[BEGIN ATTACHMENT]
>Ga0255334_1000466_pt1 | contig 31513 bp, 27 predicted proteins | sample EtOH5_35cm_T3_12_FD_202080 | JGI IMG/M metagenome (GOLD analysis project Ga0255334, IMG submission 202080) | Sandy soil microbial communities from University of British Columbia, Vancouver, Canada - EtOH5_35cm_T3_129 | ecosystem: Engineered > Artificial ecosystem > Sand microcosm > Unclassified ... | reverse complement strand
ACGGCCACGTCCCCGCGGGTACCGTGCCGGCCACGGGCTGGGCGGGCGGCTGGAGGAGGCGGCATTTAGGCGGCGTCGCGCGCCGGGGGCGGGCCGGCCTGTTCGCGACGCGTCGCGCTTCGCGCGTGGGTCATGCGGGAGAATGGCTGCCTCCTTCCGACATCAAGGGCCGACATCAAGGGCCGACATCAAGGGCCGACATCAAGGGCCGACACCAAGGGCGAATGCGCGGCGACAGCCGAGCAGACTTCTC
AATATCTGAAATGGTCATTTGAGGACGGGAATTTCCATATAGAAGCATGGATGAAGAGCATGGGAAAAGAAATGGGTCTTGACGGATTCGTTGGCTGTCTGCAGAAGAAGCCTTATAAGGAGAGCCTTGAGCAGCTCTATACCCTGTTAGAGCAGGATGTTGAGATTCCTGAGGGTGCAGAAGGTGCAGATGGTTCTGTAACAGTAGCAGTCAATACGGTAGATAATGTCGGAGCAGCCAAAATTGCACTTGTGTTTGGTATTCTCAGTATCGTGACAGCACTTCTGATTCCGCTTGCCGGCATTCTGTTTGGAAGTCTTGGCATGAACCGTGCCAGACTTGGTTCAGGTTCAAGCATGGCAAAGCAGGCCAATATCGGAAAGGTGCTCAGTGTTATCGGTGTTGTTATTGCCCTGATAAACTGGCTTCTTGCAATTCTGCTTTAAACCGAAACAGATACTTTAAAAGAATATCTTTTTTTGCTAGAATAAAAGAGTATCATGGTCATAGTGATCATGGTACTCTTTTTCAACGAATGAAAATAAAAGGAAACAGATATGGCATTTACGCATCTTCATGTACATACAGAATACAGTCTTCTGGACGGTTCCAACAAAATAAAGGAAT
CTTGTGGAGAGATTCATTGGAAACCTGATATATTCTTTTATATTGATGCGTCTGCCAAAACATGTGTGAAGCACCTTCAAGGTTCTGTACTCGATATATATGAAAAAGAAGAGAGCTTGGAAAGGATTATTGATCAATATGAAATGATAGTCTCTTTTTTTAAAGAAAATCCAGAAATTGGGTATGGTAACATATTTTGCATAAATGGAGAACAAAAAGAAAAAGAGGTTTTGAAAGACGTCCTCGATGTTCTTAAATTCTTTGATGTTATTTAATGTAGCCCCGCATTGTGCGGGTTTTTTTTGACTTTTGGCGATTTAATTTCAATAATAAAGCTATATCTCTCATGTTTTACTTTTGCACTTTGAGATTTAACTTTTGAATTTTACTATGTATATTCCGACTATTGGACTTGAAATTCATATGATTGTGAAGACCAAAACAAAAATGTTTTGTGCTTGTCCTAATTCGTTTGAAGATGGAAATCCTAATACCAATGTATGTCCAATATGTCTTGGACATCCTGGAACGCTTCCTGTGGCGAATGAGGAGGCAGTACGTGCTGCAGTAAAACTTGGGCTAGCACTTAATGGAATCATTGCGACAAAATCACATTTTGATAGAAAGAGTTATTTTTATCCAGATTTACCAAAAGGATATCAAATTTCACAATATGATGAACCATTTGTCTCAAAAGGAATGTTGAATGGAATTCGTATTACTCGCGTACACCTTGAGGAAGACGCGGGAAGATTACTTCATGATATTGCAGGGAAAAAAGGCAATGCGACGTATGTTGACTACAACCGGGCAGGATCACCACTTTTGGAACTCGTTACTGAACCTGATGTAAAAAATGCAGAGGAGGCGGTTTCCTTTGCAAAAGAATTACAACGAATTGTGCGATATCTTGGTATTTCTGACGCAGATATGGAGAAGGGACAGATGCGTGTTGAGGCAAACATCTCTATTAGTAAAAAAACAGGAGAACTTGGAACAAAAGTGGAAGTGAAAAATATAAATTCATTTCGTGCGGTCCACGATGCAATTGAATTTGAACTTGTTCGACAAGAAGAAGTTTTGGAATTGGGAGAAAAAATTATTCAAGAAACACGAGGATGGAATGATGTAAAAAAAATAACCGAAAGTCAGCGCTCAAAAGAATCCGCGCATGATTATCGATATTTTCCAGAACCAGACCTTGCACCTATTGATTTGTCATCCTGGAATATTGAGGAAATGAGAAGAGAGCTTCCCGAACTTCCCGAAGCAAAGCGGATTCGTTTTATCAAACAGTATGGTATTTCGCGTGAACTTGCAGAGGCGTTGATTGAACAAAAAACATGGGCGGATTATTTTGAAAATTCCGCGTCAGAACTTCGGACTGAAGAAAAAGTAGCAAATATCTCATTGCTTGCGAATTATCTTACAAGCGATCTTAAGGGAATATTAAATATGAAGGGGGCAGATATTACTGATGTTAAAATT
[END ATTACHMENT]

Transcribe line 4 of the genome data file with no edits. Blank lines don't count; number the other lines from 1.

CTTGTGGAGAGATTCATTGGAAACCTGATATATTCTTTTATATTGATGCGTCTGCCAAAACATGTGTGAAGCACCTTCAAGGTTCTGTACTCGATATATATGAAAAAGAAGAGAGCTTGGAAAGGATTATTGATCAATATGAAATGATAGTCTCTTTTTTTAAAGAAAATCCAGAAATTGGGTATGGTAACATATTTTGCATAAATGGAGAACAAAAAGAAAAAGAGGTTTTGAAAGACGTCCTCGATGTTCTTAAATTCTTTGATGTTATTTAATGTAGCCCCGCATTGTGCGGGTTTTTTTTGACTTTTGGCGATTTAATTTCAATAATAAAGCTATATCTCTCATGTTTTACTTTTGCACTTTGAGATTTAACTTTTGAATTTTACTATGTATATTCCGACTATTGGACTTGAAATTCATATGATTGTGAAGACCAAAACAAAAATGTTTTGTGCTTGTCCTAATTCGTTTGAAGATGGAAATCCTAATACCAATGTATGTCCAATATGTCTTGGACATCCTGGAACGCTTCCTGTGGCGAATGAGGAGGCAGTACGTGCTGCAGTAAAACTTGGGCTAGCACTTAATGGAATCATTGCGACAAAATCACATTTTGATAGAAAGAGTTATTTTTATCCAGATTTACCAAAAGGATATCAAATTTCACAATATGATGAACCATTTGTCTCAAAAGGAATGTTGAATGGAATTCGTATTACTCGCGTACACCTTGAGGAAGACGCGGGAAGATTACTTCATGATATTGCAGGGAAAAAAGGCAATGCGACGTATGTTGACTACAACCGGGCAGGATCACCACTTTTGGAACTCGTTACTGAACCTGATGTAAAAAATGCAGAGGAGGCGGTTTCCTTTGCAAAAGAATTACAACGAATTGTGCGATATCTTGGTATTTCTGACGCAGATATGGAGAAGGGACAGATGCGTGTTGAGGCAAACATCTCTATTAGTAAAAAAACAGGAGAACTTGGAACAAAAGTGGAAGTGAAAAATATAAATTCATTTCGTGCGGTCCACGATGCAATTGAATTTGAACTTGTTCGACAAGAAGAAGTTTTGGAATTGGGAGAAAAAATTATTCAAGAAACACGAGGATGGAATGATGTAAAAAAAATAACCGAAAGTCAGCGCTCAAAAGAATCCGCGCATGATTATCGATATTTTCCAGAACCAGACCTTGCACCTATTGATTTGTCATCCTGGAATATTGAGGAAATGAGAAGAGAGCTTCCCGAACTTCCCGAAGCAAAGCGGATTCGTTTTATCAAACAGTATGGTATTTCGCGTGAACTTGCAGAGGCGTTGATTGAACAAAAAACATGGGCGGATTATTTTGAAAATTCCGCGTCAGAACTTCGGACTGAAGAAAAAGTAGCAAATATCTCATTGCTTGCGAATTATCTTACAAGCGATCTTAAGGGAATATTAAATATGAAGGGGGCAGATATTACTGATGTTAAAATT